For the developmental psychologist, Jean Piaget, playing was “work for children.” Children strengthen important skills such as creativity and teamwork.But because children – just like adults – carry their smartphones with them all the time nowadays, they have a constant “license to play.” The challenges posed by games apps, like costs or use times, are easily forgotten.
In this infographic, Pia and Erick show how games apps work and how children and adults can best deal with the mechanisms behind games apps.
Simply print out and hang up the infographic and talk with your children or adolescents about it. This graphic surely has a lot to offer in conversation material.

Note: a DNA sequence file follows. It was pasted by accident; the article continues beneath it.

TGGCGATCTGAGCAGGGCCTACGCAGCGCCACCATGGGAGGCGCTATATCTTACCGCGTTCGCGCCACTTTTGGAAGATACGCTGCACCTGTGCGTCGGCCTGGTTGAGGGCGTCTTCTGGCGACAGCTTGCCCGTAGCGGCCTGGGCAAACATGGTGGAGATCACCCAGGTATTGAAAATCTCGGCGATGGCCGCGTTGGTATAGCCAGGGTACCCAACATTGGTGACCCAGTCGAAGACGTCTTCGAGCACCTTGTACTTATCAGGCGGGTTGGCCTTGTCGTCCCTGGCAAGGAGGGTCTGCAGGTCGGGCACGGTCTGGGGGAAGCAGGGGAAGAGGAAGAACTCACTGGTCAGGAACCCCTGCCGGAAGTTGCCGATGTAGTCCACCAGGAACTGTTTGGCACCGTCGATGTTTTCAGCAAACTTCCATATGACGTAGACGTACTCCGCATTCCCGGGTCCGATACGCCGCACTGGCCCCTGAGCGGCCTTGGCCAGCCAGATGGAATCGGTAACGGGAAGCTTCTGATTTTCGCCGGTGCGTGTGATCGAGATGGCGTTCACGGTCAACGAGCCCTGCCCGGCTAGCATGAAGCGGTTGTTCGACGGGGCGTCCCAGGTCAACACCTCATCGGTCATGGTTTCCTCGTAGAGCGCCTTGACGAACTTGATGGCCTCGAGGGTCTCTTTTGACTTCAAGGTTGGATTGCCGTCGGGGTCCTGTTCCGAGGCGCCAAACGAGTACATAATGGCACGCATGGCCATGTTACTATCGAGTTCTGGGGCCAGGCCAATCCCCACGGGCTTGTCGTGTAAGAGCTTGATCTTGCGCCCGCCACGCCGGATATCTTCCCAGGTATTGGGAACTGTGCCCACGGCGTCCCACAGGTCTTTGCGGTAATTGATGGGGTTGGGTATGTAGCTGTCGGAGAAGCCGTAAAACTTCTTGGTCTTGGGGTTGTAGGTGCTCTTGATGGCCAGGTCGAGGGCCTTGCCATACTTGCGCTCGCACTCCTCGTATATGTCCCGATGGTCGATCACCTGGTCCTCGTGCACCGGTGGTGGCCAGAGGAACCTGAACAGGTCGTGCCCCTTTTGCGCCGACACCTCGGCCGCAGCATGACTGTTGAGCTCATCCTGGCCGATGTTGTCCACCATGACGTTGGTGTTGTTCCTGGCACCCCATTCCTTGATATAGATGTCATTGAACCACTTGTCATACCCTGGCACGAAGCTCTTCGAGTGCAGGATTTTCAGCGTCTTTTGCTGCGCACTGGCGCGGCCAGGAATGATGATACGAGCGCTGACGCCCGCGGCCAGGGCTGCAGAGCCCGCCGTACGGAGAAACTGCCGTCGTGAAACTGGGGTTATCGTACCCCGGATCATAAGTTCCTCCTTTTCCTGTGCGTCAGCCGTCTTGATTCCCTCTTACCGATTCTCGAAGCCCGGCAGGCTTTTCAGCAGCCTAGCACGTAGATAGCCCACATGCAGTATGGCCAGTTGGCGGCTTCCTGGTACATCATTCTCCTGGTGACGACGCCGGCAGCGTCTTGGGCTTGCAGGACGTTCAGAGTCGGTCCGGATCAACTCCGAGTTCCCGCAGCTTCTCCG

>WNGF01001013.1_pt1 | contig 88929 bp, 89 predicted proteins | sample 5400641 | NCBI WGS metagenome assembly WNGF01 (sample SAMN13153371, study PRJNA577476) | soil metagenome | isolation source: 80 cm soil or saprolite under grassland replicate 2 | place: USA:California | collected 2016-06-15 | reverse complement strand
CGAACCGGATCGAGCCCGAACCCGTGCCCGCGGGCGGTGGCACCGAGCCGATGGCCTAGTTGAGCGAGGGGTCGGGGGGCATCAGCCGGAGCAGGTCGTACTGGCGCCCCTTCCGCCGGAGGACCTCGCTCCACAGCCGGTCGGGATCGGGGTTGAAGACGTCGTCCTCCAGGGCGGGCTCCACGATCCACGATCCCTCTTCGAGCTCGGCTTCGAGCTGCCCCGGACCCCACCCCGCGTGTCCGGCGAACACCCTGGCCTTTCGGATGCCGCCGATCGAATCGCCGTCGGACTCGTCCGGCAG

How games apps work
Erik and Pia are big fans of games apps. But when a game rings at night and wakes them up, they don’t think that’s very fun...
Read more in Teachtoday’s “App Advisor”
For smartphones and tablets, apps offer many practical services; the small programs have really stirred up the entertainment market for adults and children. Background
Thomas Feibel knows what children expect from apps. He is one of the leading journalists in the field of children and digital media. Interview: “Apps offer lots of opportunities”